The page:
HomeGardening NewsGardens in generalMale plant Skimmia Japonica Rubella


Male plant Skimmia Japonica Rubella — 18 Comments

  1. Hello Brenda
    This is one of the rainiest parts of the UK, bird feeders seem to cope, squirrels wrecking them is the problem.

  2. Your blog is inspiring and lovely. I noticed your bird feeders and am considering buying some. Do you get much rain? Here in Washington state…there is so much rain…it seems I would need to purchase a dome over the bird feeder to protect the seed. Thoughts?

  3. Hi Alistair, the skimmia buds are beautiful. I also love your new bench; with such a gorgeous garden you need plenty of seating to enjoy it from all angles! Wishing you a blessed and very Merry Christmas! Deb

  4. Wow! I’ve missed so much of the goings on in your Cheshire garden. I’ve been reading lots of old posts and was blown away by your landscaped back garden. I LOVE the gravel. It looks A-Mazing…bravo to you and Myra.
    Merry Christmas to you both and a Happy New Year too x

  5. Yes, the Skimmia is a beautiful plant! I remember seeing it quite a bit when we visited London a few years ago. Sadly, my zone 5 garden is a little too cold for it. Your photos are beautiful. I really enjoy the blue containers–that shade of blue is stunning!

  6. Helene, thanks for your comments. The two Skimmias by the door are indeed from the mail order company I have the links for. They also had them in 3ltr pots at a few quid more, that’s the ones I got. Those pots were from Amazon.

  7. Oh, I so miss my Skimmias Rubella from my previous garden, they were just too big to lift and I did not think they would survive a summer in a pot so I didn’t even try. The two I had were enormous in size, the biggest about a metre high and wide. I must get a couple for my new garden but I know they will take 10 years to get to the size I had.
    I also used to have a female skimmia, Bowles Dwarf, also 10 years old. I tried lifting it as it was much smaller, but it died over the summer, didn’t like container life, and I was too slow to find it a permanent home.

    Loved your two containers with skimmias outside the patio doors, I think I have seen those containers online on some gardening site, or perhaps on Amazon? And where did you buy your skimmias? I assume it wasn’t from the nursery you have a link to – their skimmias are in 2L pots and although to a reasonable price I would not expect to get such a big plant as you have for that price. Did you buy by mail order or locally?

    I notice you keep comparing how plants from your old garden grew with how they thrive where you are now. Having moved a considerably way you were bound to get a different environment. I have only moved 2.3 miles but even so – I have a very different garden with different requirements. I feel there are still lots I need to learn about my new garden. Oh, and thanks for again reminding me that I still haven’t got a Jack Frost – it is definitely one to get next spring 🙂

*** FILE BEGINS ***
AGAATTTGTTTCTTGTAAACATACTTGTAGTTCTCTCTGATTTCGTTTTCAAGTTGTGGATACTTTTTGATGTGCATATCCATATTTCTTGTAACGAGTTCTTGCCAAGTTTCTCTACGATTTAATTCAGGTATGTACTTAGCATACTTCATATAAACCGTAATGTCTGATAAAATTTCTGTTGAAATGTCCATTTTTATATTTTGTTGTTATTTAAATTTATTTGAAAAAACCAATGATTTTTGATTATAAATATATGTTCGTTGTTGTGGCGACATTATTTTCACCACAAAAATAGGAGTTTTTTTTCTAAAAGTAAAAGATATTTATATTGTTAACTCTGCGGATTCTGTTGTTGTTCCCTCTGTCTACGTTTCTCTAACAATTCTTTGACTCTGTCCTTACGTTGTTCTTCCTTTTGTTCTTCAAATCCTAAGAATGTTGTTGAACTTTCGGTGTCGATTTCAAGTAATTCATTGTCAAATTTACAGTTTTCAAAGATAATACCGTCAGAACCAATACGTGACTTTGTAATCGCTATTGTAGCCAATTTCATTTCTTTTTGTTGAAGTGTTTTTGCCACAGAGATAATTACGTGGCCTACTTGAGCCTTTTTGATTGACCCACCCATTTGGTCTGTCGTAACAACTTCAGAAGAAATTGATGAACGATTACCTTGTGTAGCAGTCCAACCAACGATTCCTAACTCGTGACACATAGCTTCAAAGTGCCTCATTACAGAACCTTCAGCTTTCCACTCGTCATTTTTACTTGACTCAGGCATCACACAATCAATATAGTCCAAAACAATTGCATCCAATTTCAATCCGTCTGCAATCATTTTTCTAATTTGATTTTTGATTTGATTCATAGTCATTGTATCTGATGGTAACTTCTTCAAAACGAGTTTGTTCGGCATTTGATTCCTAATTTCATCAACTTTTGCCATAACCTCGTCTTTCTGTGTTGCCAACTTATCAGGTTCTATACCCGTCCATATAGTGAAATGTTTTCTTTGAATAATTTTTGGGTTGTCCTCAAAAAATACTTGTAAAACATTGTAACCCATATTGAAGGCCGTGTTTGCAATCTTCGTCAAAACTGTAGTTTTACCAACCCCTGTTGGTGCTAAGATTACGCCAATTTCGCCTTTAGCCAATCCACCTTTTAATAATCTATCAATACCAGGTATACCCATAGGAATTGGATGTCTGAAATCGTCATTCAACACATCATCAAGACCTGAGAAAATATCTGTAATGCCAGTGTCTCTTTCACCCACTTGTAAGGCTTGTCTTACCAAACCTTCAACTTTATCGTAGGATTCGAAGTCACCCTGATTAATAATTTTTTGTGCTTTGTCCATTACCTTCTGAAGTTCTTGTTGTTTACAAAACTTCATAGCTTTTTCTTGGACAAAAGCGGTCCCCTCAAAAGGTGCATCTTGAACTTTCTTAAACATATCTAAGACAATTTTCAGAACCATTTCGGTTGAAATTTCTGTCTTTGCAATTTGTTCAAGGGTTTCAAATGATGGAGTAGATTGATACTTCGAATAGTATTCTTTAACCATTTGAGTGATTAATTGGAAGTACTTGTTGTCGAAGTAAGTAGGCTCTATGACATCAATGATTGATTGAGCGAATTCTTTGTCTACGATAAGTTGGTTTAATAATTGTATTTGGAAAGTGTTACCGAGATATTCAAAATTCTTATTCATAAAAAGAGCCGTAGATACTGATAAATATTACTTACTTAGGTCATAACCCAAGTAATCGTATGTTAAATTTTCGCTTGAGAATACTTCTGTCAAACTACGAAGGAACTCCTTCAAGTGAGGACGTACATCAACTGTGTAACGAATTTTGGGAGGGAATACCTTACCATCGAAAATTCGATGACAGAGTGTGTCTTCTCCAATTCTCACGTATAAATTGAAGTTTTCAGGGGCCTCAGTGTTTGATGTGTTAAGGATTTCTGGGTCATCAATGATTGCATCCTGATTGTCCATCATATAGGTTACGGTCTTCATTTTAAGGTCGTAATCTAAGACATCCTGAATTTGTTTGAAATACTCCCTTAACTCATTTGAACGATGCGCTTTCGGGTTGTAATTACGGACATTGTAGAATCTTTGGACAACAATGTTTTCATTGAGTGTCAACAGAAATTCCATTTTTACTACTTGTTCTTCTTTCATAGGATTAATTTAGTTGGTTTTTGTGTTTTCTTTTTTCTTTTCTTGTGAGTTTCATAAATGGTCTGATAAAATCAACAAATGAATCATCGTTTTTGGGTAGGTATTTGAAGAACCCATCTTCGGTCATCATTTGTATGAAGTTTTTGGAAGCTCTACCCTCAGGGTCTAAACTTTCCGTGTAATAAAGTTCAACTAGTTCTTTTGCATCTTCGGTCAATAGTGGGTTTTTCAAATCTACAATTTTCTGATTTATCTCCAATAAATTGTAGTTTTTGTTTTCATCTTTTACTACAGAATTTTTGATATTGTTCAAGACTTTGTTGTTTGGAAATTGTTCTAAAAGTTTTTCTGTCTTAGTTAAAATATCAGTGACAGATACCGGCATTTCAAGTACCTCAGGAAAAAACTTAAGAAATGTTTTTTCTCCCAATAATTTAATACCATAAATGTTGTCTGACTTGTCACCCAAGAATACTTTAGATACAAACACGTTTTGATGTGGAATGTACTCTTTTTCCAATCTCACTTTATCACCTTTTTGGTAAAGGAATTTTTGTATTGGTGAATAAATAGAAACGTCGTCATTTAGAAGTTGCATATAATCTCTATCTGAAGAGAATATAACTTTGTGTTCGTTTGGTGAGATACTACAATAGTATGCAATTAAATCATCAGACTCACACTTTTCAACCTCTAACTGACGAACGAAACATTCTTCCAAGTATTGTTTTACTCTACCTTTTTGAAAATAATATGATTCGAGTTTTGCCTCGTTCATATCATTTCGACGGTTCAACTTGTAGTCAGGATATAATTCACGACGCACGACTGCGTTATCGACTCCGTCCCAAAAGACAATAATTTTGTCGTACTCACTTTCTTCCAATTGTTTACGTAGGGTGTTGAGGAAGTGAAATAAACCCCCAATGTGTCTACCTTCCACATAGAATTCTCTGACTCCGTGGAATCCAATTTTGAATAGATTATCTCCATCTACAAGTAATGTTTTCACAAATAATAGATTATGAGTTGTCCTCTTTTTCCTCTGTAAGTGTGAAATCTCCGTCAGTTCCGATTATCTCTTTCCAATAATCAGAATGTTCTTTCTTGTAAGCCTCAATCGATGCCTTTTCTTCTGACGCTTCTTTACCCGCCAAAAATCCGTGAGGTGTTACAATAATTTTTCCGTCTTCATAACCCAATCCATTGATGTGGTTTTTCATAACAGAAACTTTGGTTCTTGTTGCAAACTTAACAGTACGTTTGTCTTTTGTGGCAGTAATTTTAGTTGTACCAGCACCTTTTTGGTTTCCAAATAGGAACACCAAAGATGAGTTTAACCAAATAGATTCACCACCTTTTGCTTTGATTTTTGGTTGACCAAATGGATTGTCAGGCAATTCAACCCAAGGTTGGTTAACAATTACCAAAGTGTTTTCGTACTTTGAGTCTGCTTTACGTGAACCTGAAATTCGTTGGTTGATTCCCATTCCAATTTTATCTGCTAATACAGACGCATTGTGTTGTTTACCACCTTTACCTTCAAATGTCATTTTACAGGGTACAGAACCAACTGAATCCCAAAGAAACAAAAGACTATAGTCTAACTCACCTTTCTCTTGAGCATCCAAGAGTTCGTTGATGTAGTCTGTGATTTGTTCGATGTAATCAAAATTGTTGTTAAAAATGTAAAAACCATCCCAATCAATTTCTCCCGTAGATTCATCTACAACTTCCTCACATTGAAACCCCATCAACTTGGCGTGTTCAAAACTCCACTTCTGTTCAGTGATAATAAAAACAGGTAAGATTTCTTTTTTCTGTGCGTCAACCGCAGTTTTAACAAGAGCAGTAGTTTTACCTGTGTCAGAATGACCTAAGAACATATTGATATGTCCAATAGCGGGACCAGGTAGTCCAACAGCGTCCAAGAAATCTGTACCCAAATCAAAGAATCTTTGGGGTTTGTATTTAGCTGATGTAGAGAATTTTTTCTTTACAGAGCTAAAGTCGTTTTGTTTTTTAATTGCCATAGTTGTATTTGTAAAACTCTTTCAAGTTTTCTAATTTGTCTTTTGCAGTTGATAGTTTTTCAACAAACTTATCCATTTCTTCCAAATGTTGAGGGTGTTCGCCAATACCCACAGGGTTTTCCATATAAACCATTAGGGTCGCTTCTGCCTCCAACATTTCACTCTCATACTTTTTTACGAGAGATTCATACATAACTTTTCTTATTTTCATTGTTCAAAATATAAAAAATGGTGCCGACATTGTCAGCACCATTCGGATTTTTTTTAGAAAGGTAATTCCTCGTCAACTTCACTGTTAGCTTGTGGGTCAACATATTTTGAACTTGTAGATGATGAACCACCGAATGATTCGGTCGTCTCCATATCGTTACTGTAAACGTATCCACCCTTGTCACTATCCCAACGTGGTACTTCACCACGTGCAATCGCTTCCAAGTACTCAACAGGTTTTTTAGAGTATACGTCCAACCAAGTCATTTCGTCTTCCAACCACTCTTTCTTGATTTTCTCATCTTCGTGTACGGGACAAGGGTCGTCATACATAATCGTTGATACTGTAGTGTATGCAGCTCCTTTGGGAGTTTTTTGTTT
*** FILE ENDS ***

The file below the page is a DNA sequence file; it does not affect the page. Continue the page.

8. Hello Alistair, we might end up with one of these as they’re great shrubs for shade. We also have a Skimmia x Confusa, which I think can only be male and there are never any berries but the fragrance from its flowers is incredibly powerful, sweet and heady.

  9. Alistair I can see why you love Skimmia…the berries are fabulous. And your November garden still has lots of foliage and character. Pulmonaria is a big favorite in my garden too…especially all the different leaves. Beautiful frost captures.

  10. Hi Sue, I think showing the stems of the bamboo would be the best way to go. Scilla, yes, worth considering and I think I could get some at a good price.

  11. Hi Alistair, not much happening here it hasn’t stopped raining for what seems a long time but only a couple of days of frost so far. Interesting you mention the Miscanthus growing in a dry spot, my Anemanthele lessonianas always seems to seed themselves into and do quite well at the base of trees which is annoying as they really need the sun to back light them. I grow the Skimmia but, as I think you have mentioned before, when planted in the garden they never seem to look as good as those tunnel grown plants offered for sale in the garden center, maybe they lend themselves better to pot culture where more attention can be taken to their requirements.

  12. Hi Alastair, I love ferns too and it is interesting that there are some that don’t seem to mind sun. I love the look of the two pots on either side of the doorway. I think I’d like to try stripping the leaves off the bamboo to show the black stems. The woodland garden shot is great. Re suggestions what bulbs to plant, Pauline would be a good blogger to ask. I like bulbs that naturalize and don’t need to be dug up and replanted. Here that means not daffs but bluebells and scilla have been cooperative.

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